Out of the 650,000 emails found on former congressman Anthony Weiner's laptop, only a small number will likely be related to that case, a law enforcement official familiar with the investigation into emails related to the probe of Hillary Clinton's private server told NBC News on Monday.
The emails, uncovered during the FBI’s separate investigation into Weiner’s alleged illicit communications with an underage girl, are connected to Weiner's estranged wife, top Clinton aide Huma Abedin, and ended up on the same laptop.
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The cache of emails goes back several years, the official told NBC News. Abedin has said she says she didn't know these emails were on the household computer.
Officials have been combing through the emails since Sunday night — using a program designed to find only the emails to and from Abedin within the time when Clinton was secretary of state. Agents will compare the latest batch of messages with those that have already been investigated to determine whether any classified information was sent from Clinton's server.
This process will take some time, but officials tell NBC News that they hope that they will wrap up the winnowing process this week.
On Friday, FBI Director James Comey revealed the existence of the emails — information which sent shockwaves through political circles as it came with less than two weeks before the general election.
While Republican presidential nominee Donald Trump and his supporters applauded the move, Clinton said Comey’s actions were an "unprecedented" departure from FBI policy.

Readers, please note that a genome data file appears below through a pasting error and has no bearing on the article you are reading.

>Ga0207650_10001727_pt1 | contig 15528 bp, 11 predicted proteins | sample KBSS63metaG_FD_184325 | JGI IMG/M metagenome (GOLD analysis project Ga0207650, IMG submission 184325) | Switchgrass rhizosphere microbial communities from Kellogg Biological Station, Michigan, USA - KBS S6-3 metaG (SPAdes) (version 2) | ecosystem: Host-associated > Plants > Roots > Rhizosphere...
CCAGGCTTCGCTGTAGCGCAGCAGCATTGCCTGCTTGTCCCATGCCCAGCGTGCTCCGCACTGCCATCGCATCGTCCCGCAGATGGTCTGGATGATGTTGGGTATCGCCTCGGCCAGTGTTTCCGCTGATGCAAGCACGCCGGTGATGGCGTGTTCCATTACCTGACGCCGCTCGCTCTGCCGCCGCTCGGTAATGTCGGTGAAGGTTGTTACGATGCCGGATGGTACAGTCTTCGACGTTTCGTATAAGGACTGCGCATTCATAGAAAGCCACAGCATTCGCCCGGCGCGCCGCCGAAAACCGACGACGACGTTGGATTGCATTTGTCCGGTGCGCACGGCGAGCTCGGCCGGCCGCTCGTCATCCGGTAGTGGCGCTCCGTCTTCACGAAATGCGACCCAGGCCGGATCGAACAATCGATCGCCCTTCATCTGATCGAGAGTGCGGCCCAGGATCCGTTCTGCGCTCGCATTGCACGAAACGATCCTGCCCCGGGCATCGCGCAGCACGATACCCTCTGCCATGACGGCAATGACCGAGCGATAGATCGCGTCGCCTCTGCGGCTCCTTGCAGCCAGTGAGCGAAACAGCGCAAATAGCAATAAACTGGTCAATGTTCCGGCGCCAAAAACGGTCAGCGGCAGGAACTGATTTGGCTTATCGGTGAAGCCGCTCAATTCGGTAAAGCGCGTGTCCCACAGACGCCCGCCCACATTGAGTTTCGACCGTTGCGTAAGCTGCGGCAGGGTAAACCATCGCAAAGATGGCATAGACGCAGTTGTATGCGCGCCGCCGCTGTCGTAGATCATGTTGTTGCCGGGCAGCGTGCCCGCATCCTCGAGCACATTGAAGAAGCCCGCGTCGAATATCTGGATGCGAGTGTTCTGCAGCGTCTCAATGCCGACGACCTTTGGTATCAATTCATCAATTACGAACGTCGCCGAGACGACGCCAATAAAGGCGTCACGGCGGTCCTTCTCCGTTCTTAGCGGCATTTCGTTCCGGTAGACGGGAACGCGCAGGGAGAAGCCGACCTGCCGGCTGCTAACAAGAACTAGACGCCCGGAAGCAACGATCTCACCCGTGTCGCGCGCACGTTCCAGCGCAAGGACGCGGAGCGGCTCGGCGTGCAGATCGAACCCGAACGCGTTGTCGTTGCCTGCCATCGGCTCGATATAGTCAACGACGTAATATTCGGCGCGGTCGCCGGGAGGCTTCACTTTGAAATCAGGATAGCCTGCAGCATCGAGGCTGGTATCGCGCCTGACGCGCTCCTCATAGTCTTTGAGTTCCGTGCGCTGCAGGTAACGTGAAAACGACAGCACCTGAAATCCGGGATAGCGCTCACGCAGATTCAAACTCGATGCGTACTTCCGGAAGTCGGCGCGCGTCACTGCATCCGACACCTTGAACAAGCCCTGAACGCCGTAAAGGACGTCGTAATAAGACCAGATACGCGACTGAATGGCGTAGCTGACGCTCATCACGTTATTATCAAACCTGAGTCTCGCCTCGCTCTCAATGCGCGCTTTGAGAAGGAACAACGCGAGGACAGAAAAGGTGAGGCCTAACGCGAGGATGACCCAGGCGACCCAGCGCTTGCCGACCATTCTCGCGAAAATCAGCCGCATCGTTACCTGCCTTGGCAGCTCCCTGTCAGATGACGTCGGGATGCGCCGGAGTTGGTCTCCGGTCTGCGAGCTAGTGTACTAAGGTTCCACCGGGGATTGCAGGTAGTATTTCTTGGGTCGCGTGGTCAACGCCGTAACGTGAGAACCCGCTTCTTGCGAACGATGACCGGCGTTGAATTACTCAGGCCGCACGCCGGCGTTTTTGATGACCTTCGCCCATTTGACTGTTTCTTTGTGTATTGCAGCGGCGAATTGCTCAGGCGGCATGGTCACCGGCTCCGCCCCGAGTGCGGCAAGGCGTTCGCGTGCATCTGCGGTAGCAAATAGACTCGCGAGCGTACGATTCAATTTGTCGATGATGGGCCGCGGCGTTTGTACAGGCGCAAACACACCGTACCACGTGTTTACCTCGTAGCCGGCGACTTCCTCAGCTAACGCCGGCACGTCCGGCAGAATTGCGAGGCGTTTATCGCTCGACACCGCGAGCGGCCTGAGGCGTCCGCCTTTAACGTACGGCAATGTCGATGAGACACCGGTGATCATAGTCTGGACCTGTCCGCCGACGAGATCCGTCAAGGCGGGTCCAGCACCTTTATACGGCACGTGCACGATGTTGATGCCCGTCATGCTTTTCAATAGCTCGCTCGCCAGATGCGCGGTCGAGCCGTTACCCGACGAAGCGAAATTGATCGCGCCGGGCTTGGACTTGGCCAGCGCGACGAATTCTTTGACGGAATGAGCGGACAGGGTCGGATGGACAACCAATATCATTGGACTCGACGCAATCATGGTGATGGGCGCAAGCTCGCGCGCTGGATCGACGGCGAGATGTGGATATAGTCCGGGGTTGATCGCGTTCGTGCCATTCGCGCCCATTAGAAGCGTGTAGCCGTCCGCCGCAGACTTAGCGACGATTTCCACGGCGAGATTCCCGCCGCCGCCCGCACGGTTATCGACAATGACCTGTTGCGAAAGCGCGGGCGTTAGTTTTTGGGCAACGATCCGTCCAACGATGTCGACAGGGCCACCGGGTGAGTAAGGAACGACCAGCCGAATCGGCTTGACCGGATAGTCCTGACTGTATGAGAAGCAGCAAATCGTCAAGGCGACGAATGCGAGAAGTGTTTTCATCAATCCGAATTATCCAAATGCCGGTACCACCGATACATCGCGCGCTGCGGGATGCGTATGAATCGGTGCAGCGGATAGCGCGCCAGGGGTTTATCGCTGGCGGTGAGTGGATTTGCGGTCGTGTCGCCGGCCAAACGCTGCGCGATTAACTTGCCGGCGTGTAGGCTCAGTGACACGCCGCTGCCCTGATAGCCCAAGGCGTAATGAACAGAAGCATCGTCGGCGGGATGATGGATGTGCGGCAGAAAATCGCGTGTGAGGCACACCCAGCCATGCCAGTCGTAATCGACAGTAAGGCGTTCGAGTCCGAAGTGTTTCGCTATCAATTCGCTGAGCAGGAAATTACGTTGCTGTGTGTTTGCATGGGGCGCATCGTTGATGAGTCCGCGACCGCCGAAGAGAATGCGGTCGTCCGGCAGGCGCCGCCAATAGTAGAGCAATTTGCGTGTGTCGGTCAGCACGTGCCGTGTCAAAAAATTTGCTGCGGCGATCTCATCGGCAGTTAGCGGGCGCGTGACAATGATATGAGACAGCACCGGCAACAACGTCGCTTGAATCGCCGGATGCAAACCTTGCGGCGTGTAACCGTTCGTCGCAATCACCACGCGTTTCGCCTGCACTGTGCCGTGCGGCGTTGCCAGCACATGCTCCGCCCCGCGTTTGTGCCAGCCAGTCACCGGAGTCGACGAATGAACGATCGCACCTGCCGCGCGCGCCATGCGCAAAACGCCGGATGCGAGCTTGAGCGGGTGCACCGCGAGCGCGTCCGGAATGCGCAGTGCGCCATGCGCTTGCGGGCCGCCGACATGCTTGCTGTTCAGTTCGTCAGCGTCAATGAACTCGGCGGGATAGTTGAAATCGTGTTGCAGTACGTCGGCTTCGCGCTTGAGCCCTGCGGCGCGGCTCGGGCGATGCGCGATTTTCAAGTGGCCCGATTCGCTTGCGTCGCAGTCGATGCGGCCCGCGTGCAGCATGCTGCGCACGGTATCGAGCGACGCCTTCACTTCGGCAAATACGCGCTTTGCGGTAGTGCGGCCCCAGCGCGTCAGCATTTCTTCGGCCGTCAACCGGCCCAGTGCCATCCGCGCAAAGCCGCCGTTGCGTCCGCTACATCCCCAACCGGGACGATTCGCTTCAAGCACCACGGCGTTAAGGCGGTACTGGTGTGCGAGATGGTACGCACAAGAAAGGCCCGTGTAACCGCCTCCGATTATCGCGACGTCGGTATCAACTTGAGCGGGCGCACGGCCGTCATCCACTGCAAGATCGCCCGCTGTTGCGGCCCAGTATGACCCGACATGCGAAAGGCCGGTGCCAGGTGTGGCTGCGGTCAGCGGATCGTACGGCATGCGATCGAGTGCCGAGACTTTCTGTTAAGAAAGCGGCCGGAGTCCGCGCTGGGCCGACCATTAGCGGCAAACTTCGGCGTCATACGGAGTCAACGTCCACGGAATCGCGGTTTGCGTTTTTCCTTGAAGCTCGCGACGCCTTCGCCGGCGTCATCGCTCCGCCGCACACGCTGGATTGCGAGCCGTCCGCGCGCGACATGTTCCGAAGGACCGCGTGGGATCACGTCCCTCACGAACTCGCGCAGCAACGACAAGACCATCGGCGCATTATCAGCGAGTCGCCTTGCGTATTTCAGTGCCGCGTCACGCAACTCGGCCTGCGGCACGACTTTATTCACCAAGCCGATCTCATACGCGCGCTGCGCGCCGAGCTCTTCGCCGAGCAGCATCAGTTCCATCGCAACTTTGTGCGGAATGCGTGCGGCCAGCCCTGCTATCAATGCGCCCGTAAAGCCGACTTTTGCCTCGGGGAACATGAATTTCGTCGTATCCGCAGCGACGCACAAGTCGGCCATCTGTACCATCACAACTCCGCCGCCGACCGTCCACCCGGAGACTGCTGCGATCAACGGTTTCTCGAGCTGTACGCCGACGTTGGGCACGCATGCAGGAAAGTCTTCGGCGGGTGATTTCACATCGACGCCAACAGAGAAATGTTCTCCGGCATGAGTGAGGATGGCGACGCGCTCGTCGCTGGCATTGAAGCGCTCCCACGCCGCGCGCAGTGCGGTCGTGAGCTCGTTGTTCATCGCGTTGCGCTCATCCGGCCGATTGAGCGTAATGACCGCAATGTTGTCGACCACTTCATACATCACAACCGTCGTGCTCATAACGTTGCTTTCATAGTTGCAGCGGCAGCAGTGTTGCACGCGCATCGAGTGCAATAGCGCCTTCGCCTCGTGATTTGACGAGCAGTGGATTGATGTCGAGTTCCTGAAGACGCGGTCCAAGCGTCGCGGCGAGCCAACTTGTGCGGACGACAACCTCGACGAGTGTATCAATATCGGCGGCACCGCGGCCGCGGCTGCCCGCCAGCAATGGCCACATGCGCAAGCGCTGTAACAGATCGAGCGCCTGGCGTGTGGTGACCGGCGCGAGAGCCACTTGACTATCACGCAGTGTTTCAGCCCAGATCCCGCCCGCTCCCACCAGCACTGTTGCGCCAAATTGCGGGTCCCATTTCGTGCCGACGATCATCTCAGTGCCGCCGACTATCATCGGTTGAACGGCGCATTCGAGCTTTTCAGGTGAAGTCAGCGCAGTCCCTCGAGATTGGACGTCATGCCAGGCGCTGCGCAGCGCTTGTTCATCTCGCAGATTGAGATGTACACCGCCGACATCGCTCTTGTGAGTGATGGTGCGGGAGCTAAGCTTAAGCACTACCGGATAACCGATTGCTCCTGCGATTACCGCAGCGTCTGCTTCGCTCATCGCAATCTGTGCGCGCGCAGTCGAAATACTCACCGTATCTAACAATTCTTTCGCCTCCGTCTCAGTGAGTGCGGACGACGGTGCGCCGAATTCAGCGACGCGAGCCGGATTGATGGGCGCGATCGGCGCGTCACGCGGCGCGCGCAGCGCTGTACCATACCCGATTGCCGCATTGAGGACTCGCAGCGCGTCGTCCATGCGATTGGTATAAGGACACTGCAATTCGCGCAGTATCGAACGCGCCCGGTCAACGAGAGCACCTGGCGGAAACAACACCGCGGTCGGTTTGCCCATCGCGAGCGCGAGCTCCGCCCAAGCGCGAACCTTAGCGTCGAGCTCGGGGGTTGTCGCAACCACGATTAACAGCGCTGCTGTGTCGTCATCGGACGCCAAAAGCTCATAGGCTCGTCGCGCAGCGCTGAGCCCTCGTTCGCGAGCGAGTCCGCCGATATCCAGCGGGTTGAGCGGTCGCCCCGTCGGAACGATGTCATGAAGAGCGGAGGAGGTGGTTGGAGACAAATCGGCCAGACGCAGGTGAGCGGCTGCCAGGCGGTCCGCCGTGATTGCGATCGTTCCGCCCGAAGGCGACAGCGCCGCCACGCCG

On Monday, White House press secretary Josh Earnest stressed that President Obama does not believe that Comey's decision was politically motivated. The president, Earnest told reporters, feels Comey is "a man of principle and a man of good character."
"I’ll neither defend nor criticize what director Comey has decided to communicate to the public," Earnest said.
Abedin's attorney, Karen Dunn, on Monday night issued a statement saying, "From the beginning, Ms. Abedin has complied fully and voluntarily with State Department and law enforcement requests, including sitting for hours-long interviews and providing her work-related and potentially work-related documents."
"Ms. Abedin's willing cooperation has been praised by Members of Congress and law enforcement officials alike," continued Dunn, who has been an adviser to Clinton as well. "She only learned for the first time on Friday, from press reports, of the possibility that a laptop belonging to Mr. Weiner could contain emails of hers. While the FBI has not contacted us about this, Ms. Abedin will continue to be, as she always has been, forthcoming and cooperative."
Halimah Abdullah is a digital editor and writer for NBC News and is responsible for reporting, writing, editing and web producing federal policy news for NBCNews.com. Prior to joining the site in April 2015, Abdullah worked at CNN.com, where she reported, edited and web produced stories on federal politics and policy. In that role, Abdullah was responsible for helping cover Congress, the White House, federal agencies, and national political races.
A veteran politics and policy reporter and editor, Abdullah has worked for Bloomberg Government, McClatchy Newspapers' Washington Bureau, the Memphis Commercial Appeal, Newsday, and the Dallas Morning News. Her work has also appeared in the New York Times and TODAY.com, among other publications. Her journalism and creative writing have won awards, been published in several anthologies, and earned her invitations to attend several writing colonies. Abdullah is also a writing professor who has taught at the University of Maryland and the University of the District of Columbia and John Jay College and Brooklyn College in New York.